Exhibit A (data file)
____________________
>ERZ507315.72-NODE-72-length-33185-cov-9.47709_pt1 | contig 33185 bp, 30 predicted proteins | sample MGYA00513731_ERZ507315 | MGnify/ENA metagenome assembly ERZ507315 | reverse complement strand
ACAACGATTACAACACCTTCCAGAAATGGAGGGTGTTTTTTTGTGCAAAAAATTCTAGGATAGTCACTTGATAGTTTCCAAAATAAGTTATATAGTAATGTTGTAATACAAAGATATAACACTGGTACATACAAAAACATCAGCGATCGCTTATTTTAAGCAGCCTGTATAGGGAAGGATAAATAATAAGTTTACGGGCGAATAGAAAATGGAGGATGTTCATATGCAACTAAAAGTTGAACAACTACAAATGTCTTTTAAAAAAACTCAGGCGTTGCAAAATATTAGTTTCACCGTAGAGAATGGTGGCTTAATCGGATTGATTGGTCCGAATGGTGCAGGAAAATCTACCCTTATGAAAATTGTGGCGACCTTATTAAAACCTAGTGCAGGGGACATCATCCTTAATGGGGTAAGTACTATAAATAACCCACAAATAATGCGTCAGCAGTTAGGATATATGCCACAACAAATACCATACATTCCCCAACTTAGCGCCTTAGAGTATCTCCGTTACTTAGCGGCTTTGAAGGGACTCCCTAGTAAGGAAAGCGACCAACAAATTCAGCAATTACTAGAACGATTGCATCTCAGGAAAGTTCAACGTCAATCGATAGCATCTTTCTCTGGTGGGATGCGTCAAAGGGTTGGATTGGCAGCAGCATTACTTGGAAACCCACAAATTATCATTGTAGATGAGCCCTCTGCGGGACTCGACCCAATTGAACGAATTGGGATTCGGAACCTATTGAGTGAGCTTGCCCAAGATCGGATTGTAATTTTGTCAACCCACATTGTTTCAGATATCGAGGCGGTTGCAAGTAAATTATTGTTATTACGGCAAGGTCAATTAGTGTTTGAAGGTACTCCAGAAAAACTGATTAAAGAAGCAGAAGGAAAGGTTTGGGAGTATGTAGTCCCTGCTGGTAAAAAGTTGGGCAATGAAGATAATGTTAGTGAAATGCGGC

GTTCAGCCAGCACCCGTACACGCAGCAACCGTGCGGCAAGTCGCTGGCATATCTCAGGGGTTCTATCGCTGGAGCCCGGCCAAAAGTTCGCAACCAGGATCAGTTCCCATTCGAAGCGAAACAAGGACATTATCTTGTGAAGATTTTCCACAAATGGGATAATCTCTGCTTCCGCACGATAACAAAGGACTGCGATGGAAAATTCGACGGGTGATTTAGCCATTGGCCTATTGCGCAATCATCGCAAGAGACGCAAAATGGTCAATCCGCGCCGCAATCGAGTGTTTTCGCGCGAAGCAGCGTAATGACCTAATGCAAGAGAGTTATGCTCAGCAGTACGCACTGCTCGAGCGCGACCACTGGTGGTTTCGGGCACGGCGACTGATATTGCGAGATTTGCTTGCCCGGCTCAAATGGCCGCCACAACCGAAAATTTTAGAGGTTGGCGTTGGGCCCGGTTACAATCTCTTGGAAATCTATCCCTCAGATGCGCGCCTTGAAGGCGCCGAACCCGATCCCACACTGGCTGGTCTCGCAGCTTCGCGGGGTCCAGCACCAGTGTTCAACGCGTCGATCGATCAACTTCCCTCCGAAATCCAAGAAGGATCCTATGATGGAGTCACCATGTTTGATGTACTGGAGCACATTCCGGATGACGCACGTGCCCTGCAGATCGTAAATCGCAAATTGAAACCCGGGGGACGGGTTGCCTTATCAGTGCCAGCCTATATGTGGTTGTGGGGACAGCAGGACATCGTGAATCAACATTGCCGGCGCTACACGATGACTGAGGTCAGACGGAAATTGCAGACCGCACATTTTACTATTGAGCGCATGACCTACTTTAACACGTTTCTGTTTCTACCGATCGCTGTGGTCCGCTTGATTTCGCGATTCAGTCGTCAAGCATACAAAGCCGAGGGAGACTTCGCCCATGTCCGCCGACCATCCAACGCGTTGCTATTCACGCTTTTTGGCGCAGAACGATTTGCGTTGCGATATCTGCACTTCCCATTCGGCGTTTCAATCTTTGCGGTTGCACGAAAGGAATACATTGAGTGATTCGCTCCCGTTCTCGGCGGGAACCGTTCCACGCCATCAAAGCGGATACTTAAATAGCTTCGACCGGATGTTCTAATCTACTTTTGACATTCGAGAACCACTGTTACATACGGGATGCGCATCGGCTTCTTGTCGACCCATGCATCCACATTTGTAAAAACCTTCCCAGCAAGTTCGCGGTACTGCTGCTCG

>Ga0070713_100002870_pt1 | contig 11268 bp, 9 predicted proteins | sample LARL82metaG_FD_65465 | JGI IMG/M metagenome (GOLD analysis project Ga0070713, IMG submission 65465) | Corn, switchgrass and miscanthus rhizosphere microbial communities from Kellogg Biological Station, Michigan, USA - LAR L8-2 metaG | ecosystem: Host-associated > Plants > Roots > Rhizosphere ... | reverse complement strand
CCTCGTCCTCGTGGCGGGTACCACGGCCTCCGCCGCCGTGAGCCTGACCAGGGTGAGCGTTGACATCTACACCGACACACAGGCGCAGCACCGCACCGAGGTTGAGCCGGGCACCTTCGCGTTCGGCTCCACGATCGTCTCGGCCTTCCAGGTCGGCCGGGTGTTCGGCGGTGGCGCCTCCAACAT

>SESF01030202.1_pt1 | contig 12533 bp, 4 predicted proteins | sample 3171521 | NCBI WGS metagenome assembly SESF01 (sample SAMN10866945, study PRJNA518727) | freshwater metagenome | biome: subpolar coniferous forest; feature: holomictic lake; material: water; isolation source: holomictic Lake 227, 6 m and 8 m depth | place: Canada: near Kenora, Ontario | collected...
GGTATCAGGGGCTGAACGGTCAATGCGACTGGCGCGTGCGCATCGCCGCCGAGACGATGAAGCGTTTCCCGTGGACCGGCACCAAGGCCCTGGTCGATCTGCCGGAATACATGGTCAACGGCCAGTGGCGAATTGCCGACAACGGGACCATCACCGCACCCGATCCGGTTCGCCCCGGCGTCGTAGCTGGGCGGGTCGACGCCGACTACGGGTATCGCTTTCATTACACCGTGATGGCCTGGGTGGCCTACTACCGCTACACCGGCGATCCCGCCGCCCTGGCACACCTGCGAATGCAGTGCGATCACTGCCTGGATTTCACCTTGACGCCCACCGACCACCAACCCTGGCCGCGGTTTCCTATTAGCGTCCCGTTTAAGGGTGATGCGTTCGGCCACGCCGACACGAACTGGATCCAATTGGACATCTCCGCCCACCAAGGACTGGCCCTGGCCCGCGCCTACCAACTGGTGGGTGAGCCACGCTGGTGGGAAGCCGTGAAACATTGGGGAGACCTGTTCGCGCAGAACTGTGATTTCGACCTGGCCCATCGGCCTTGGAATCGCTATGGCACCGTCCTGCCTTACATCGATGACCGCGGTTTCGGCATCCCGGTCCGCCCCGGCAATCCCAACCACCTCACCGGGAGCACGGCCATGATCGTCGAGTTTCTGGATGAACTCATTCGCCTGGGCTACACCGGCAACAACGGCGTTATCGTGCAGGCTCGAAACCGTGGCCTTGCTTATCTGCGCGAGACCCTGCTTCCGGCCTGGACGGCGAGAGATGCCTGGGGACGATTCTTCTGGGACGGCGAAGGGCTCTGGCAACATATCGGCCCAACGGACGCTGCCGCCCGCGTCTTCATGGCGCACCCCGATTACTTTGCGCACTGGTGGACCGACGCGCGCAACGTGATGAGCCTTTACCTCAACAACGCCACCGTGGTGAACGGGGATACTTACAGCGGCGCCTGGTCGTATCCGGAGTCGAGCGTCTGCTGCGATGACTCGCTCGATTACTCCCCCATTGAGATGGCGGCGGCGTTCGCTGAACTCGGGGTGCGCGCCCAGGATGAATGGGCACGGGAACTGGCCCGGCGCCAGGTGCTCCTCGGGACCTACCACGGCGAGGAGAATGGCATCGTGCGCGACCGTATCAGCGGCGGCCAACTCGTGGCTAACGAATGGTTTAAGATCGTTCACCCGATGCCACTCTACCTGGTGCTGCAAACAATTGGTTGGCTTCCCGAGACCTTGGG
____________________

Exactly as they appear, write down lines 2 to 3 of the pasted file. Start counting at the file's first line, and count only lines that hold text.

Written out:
ACAACGATTACAACACCTTCCAGAAATGGAGGGTGTTTTTTTGTGCAAAAAATTCTAGGATAGTCACTTGATAGTTTCCAAAATAAGTTATATAGTAATGTTGTAATACAAAGATATAACACTGGTACATACAAAAACATCAGCGATCGCTTATTTTAAGCAGCCTGTATAGGGAAGGATAAATAATAAGTTTACGGGCGAATAGAAAATGGAGGATGTTCATATGCAACTAAAAGTTGAACAACTACAAATGTCTTTTAAAAAAACTCAGGCGTTGCAAAATATTAGTTTCACCGTAGAGAATGGTGGCTTAATCGGATTGATTGGTCCGAATGGTGCAGGAAAATCTACCCTTATGAAAATTGTGGCGACCTTATTAAAACCTAGTGCAGGGGACATCATCCTTAATGGGGTAAGTACTATAAATAACCCACAAATAATGCGTCAGCAGTTAGGATATATGCCACAACAAATACCATACATTCCCCAACTTAGCGCCTTAGAGTATCTCCGTTACTTAGCGGCTTTGAAGGGACTCCCTAGTAAGGAAAGCGACCAACAAATTCAGCAATTACTAGAACGATTGCATCTCAGGAAAGTTCAACGTCAATCGATAGCATCTTTCTCTGGTGGGATGCGTCAAAGGGTTGGATTGGCAGCAGCATTACTTGGAAACCCACAAATTATCATTGTAGATGAGCCCTCTGCGGGACTCGACCCAATTGAACGAATTGGGATTCGGAACCTATTGAGTGAGCTTGCCCAAGATCGGATTGTAATTTTGTCAACCCACATTGTTTCAGATATCGAGGCGGTTGCAAGTAAATTATTGTTATTACGGCAAGGTCAATTAGTGTTTGAAGGTACTCCAGAAAAACTGATTAAAGAAGCAGAAGGAAAGGTTTGGGAGTATGTAGTCCCTGCTGGTAAAAAGTTGGGCAATGAAGATAATGTTAGTGAAATGCGGC

GTTCAGCCAGCACCCGTACACGCAGCAACCGTGCGGCAAGTCGCTGGCATATCTCAGGGGTTCTATCGCTGGAGCCCGGCCAAAAGTTCGCAACCAGGATCAGTTCCCATTCGAAGCGAAACAAGGACATTATCTTGTGAAGATTTTCCACAAATGGGATAATCTCTGCTTCCGCACGATAACAAAGGACTGCGATGGAAAATTCGACGGGTGATTTAGCCATTGGCCTATTGCGCAATCATCGCAAGAGACGCAAAATGGTCAATCCGCGCCGCAATCGAGTGTTTTCGCGCGAAGCAGCGTAATGACCTAATGCAAGAGAGTTATGCTCAGCAGTACGCACTGCTCGAGCGCGACCACTGGTGGTTTCGGGCACGGCGACTGATATTGCGAGATTTGCTTGCCCGGCTCAAATGGCCGCCACAACCGAAAATTTTAGAGGTTGGCGTTGGGCCCGGTTACAATCTCTTGGAAATCTATCCCTCAGATGCGCGCCTTGAAGGCGCCGAACCCGATCCCACACTGGCTGGTCTCGCAGCTTCGCGGGGTCCAGCACCAGTGTTCAACGCGTCGATCGATCAACTTCCCTCCGAAATCCAAGAAGGATCCTATGATGGAGTCACCATGTTTGATGTACTGGAGCACATTCCGGATGACGCACGTGCCCTGCAGATCGTAAATCGCAAATTGAAACCCGGGGGACGGGTTGCCTTATCAGTGCCAGCCTATATGTGGTTGTGGGGACAGCAGGACATCGTGAATCAACATTGCCGGCGCTACACGATGACTGAGGTCAGACGGAAATTGCAGACCGCACATTTTACTATTGAGCGCATGACCTACTTTAACACGTTTCTGTTTCTACCGATCGCTGTGGTCCGCTTGATTTCGCGATTCAGTCGTCAAGCATACAAAGCCGAGGGAGACTTCGCCCATGTCCGCCGACCATCCAACGCGTTGCTATTCACGCTTTTTGGCGCAGAACGATTTGCGTTGCGATATCTGCACTTCCCATTCGGCGTTTCAATCTTTGCGGTTGCACGAAAGGAATACATTGAGTGATTCGCTCCCGTTCTCGGCGGGAACCGTTCCACGCCATCAAAGCGGATACTTAAATAGCTTCGACCGGATGTTCTAATCTACTTTTGACATTCGAGAACCACTGTTACATACGGGATGCGCATCGGCTTCTTGTCGACCCATGCATCCACATTTGTAAAAACCTTCCCAGCAAGTTCGCGGTACTGCTGCTCG